Montana Public Lands Bills Set to Advance

Included are measures to create new wilderness along the Rocky Mountain Front, block mining and drilling near Glacier

By Molly Priddy

BILLINGS – Montana’s Congressional delegation said Wednesday they have attached a suite of public lands-related legislation affecting the state to a defense bill that is expected to come up for a vote in coming days.

Included are measures to create new wilderness along the Rocky Mountain Front, block mining and drilling near Glacier National Park and return 5,000 acres of coal reserves to the Northern Cheyenne Indian Tribe as part of a complex exchange.

Democrat U.S. Senators John Walsh and Jon Tester and Republican U.S. Rep. Steve Daines worked together to get the legislation attached to a pending defense authorization bill.

The three held a joint news conference Wednesday in which they referred to the lands package as historic in its importance to Montana. “The entire Montana delegation has come to an agreement on a lands package that will not only preserve some of our state’s most treasured places, it will also help power Montana’s economy,” Tester said.

The House is expected to vote on the $585 million bipartisan defense bill this week, and the Senate will consider it next week. The defense bill is one of the few bipartisan measures in Congress that has successfully made it to the president’s desk for decades.

Daines said the eight bills included in the Montana lands package strike a balance between land preservation and the economy, such as extending the duration of grazing permits on federal lands from 10 years to 20 years.

Other provisions would revise federal laws to encourage small-scale hydropower projects, establish a new fee system for cabin owners on public lands, and retain a U.S. Bureau of Land Management field office in Miles City to speed up oil and gas permitting by the agency.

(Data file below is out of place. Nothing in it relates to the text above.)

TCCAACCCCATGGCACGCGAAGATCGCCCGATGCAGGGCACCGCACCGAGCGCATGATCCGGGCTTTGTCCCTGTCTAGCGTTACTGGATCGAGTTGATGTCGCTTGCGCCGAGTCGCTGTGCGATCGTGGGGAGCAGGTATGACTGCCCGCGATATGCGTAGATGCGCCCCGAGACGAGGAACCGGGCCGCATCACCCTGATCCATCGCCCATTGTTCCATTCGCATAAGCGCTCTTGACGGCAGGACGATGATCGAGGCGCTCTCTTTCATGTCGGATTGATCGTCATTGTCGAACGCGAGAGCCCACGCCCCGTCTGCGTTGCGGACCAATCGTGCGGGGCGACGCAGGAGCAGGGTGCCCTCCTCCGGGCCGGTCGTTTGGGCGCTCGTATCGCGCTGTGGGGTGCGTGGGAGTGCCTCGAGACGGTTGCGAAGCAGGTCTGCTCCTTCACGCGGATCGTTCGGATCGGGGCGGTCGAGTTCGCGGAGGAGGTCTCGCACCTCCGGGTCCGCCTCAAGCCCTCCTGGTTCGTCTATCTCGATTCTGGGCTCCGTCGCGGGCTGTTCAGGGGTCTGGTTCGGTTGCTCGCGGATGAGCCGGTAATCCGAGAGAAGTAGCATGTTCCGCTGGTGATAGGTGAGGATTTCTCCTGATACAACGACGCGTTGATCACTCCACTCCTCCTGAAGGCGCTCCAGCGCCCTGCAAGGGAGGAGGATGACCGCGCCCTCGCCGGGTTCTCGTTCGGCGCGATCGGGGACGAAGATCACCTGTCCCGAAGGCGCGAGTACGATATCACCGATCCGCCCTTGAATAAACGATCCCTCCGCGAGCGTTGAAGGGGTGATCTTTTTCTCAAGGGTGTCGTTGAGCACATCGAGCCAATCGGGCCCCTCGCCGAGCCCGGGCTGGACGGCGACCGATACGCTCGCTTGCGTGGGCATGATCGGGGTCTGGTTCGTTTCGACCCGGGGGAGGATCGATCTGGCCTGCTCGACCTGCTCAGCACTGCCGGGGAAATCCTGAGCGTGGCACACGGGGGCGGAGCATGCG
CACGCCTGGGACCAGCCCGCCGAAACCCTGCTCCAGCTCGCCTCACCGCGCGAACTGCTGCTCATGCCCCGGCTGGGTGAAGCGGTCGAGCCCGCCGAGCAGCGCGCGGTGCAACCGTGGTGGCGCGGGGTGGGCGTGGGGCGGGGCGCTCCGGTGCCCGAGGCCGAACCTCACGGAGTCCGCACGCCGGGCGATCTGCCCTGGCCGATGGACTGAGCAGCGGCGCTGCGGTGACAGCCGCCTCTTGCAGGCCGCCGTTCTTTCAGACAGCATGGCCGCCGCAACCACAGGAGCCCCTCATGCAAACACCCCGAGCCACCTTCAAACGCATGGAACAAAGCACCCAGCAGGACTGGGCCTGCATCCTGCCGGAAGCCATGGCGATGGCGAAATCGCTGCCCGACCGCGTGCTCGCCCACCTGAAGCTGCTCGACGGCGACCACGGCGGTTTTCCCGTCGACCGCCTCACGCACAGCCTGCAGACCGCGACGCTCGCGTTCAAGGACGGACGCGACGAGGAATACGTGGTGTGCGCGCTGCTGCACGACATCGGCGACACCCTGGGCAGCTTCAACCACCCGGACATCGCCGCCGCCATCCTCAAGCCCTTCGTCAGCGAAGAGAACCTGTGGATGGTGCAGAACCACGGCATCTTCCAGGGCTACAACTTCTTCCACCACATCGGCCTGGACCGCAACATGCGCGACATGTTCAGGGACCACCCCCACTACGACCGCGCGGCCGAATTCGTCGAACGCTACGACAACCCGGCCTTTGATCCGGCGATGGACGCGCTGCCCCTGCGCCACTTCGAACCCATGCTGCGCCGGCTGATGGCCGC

Conspicuously absent from the legislative package was Tester’s Forest Jobs and Recreation Act, which was first introduced in 2009 and would expand wilderness and mandate more logging on federal lands.

Tester said he had pushed hard to include it. But the prospect of changing the way the U.S. Forest Service manages land had made people in Washington, D.C., nervous, he said.

The inclusion of the Northern Cheyenne coal exchange was criticized by a Billings-based conservation group as a give-away to Houston company that stands to benefit from the deal. Under the three-way swap, Great Northern Properties would transfer a large coal reserve to the Northern Cheyenne Tribe. In exchange, the company would receive from the Interior department an estimated 112 million tons of coal near Signal Peak Energy’s Bull Mountain coal mine.

The swap would fix a mistake made in 1900, when the government expanded the reservation but failed to acquire the underlying minerals.

But Steve Charter, who chairs the Northern Plains Resource Council and ranches near Roundup, said it amounts to a subsidy of Great Northern. “This kind of thing should be debated on its own merits, not snuck into a bill that’s supposed to be about national defense.”

Others voiced support for the package. A coalition of ranchers, hunters and others supporting the parts of the bill dealing with the Rocky Mountain Front applauded the delegation for getting the legislation “as close as it’s ever been to becoming law.”


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